Today’s Front Line Hero: The Village On The Isle

By: Caitlyn Gudmundsen

June 30, 2020

Today’s Front Line Hero is The Village On The Isle, which showed gratitude to the high school seniors employed there by throwing them a prom. The Village On The Isle (VOTI) is a large retirement community in Venice, Florida, with 450 residents and 300 employees. Many of those employees are..

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Fed Acknowledges “Critical Role” Nonprofits Play

June 02, 2020

By: Sarah Dobson & Christopher Findlay

The Federal Reserve Board continues to develop guidelines for the Main Street Lending Program. Authorized under the Coronavirus Aid, Relief, and Economic Security (CARES) Act, this low-interest loan program for mid-sized businesses with up to 15,000 employees provides funding to be used to retain at least 90 percent of the..

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Today’s Front Line Hero: The Sharing Place

June 01, 2020

By: Caitlyn Gudmundsen

Today’s Front Line Hero is the Sharing Place, which is working to meet the growing need for food assistance in Jersey City, NJ. The COVID-19 pandemic brought economic devastation, and many residents in New Jersey are recently unemployed and struggling with delays in assistance from the state. Food pantries are..

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Today’s Front Line Hero: Lutheran Volunteer Corps

May 29, 2020

By: Caitlyn Gudmundsen

Today’s Front Line Hero is Lutheran Volunteer Corps, and their incredible volunteers who continue to serve during the COVID-19 pandemic. Lutheran Volunteer Corps (LVC) places recent college graduates (“volunteers”) in full-time service positions at social-justice organizations across the US for one or two years of service. The volunteers develop broad..

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Today’s Front Line Hero: NYU Langone

May 28, 2020

By: Caitlyn Gudmundsen

Today’s Front Line Hero is Lutheran Volunteer Corps, and their incredible volunteers who continue to serve during the COVID-19 pandemic.

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Reflections: In gratitude for all that you do

As leaders of organizations centered and rooted in faith, we draw strength from each other as we persist in our mission to bring hope and healing to people.

I began a weekly CEO Update at the start of the pandemic because I thought it was important to stay in touch and communicate through a dark and uncertain time. As one of the largest nonprofit health and human services networks that cares for one in 50 people in America, we were hit especially hard by the pandemic.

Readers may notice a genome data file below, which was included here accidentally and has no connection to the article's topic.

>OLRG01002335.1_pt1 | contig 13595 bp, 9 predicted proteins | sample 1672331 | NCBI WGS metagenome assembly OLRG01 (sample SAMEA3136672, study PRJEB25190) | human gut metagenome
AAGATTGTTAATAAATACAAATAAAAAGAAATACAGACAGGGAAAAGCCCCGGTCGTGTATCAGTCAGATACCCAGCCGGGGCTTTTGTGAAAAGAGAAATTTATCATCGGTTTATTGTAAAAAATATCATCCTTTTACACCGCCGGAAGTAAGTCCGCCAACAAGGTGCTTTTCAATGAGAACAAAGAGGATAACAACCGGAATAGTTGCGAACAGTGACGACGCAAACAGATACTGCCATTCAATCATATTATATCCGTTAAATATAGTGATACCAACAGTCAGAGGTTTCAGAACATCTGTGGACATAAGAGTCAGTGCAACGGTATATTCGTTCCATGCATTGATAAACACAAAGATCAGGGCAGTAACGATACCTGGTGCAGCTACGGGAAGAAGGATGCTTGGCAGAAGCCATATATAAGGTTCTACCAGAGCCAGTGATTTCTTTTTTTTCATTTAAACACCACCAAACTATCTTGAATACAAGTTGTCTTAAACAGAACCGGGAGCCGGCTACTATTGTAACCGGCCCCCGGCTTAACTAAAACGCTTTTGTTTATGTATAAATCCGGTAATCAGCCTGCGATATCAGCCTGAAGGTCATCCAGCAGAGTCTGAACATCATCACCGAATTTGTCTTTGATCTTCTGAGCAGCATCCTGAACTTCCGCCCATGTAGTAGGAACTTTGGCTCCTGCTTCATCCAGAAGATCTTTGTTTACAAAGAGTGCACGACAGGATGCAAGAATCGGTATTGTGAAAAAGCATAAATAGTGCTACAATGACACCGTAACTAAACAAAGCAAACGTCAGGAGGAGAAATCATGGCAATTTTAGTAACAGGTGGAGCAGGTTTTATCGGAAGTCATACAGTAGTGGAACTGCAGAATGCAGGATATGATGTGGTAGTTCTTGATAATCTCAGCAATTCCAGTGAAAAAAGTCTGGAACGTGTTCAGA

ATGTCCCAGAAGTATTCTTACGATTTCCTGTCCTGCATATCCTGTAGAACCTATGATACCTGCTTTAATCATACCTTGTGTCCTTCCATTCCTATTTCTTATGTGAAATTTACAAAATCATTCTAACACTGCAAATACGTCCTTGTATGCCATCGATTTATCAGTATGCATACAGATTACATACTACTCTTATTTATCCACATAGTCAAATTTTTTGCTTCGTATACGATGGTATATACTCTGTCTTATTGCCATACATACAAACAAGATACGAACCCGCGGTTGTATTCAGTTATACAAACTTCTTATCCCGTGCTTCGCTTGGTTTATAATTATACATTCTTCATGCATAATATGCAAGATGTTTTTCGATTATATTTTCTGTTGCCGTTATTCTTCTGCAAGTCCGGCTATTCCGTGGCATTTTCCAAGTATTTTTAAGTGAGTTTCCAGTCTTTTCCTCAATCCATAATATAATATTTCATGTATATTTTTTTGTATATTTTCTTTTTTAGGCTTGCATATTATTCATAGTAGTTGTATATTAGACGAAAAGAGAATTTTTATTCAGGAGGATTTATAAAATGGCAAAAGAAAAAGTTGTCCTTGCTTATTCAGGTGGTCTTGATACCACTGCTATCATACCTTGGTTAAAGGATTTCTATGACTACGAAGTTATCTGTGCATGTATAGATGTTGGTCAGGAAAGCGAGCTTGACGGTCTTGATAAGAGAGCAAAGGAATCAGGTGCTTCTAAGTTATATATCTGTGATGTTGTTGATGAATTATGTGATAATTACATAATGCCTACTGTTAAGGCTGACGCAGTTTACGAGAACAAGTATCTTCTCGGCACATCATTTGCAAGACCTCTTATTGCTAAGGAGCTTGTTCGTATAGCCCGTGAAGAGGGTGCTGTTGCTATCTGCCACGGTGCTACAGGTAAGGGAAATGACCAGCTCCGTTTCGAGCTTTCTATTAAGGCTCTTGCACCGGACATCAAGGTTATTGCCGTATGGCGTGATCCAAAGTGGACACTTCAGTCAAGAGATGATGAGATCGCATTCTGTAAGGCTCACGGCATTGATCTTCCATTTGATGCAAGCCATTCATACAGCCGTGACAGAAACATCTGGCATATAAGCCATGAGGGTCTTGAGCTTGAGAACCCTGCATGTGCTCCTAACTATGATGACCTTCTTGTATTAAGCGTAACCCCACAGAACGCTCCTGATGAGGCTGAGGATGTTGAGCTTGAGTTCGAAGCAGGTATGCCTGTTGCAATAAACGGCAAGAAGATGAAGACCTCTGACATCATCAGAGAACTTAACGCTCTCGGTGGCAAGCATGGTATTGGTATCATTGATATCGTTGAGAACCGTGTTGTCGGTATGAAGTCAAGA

While some CEO Updates were about important advocacy issues or programs, others were more reflective. I always received feedback from member CEOs on the reflections—notes like “I really needed that today” which kept me going.

One of my board members suggested that I compile the reflections together. As I look back, it’s clear that where we thought we’d be along the way changed—often—and mostly in ways that brought more challenges and hardships to Lutheran social ministry.

What was also clear was the extraordinary leadership, creativity and perseverance that you and leaders throughout the network demonstrated—examples of true leadership to adapt to never-before-seen situations and lead your teams with grace and courage. Lutheran social ministry stood up when we were most needed and you and your teams are the Front Line Heroes that we lift up for your life-saving work.

These Reflections are dedicated to you—for your remarkable leadership and our extraordinary journey together.



Extravagance of Grace

Today is the 505th anniversary of the Reformation when Martin Luther shared his theological insight that God’s gift of grace in Jesus Christ frees us from being focused on ourselves and opens us to care for others. Or as CEO Summit Theologian-in-Residence Pastor Mark Huber once put it, “it means it’s not about us.”

How is this relevant or reflected in Lutheran social ministry organizations today?

The foundation of our work is that all people have dignity and worth—not because of anything they do or don’t do but simply because they are—and that they are valued by God. As Lutheran social ministry, we create the space where people experience God’s grace through our care and compassion. It’s the why behind our work and reflected in how we do our work, in relationship with our neighbor, no matter who are neighbor is, where they’re from, or what they do.

So why does this matter?

God’s grace is extravagant and is revealed in the beauty and light we let into people’s lives, to remove the barriers that hold them back from achieving their potential and to empower them to realize their dreams. It’s why we persevere despite having to continually pivot and be stretched and stressed. It’s our calling, our vocation.

In the midst of our challenges and an uncertain future, may we remember that our presence matters, that our work brings more light and beauty into people’s lives, and that we do not do this work alone.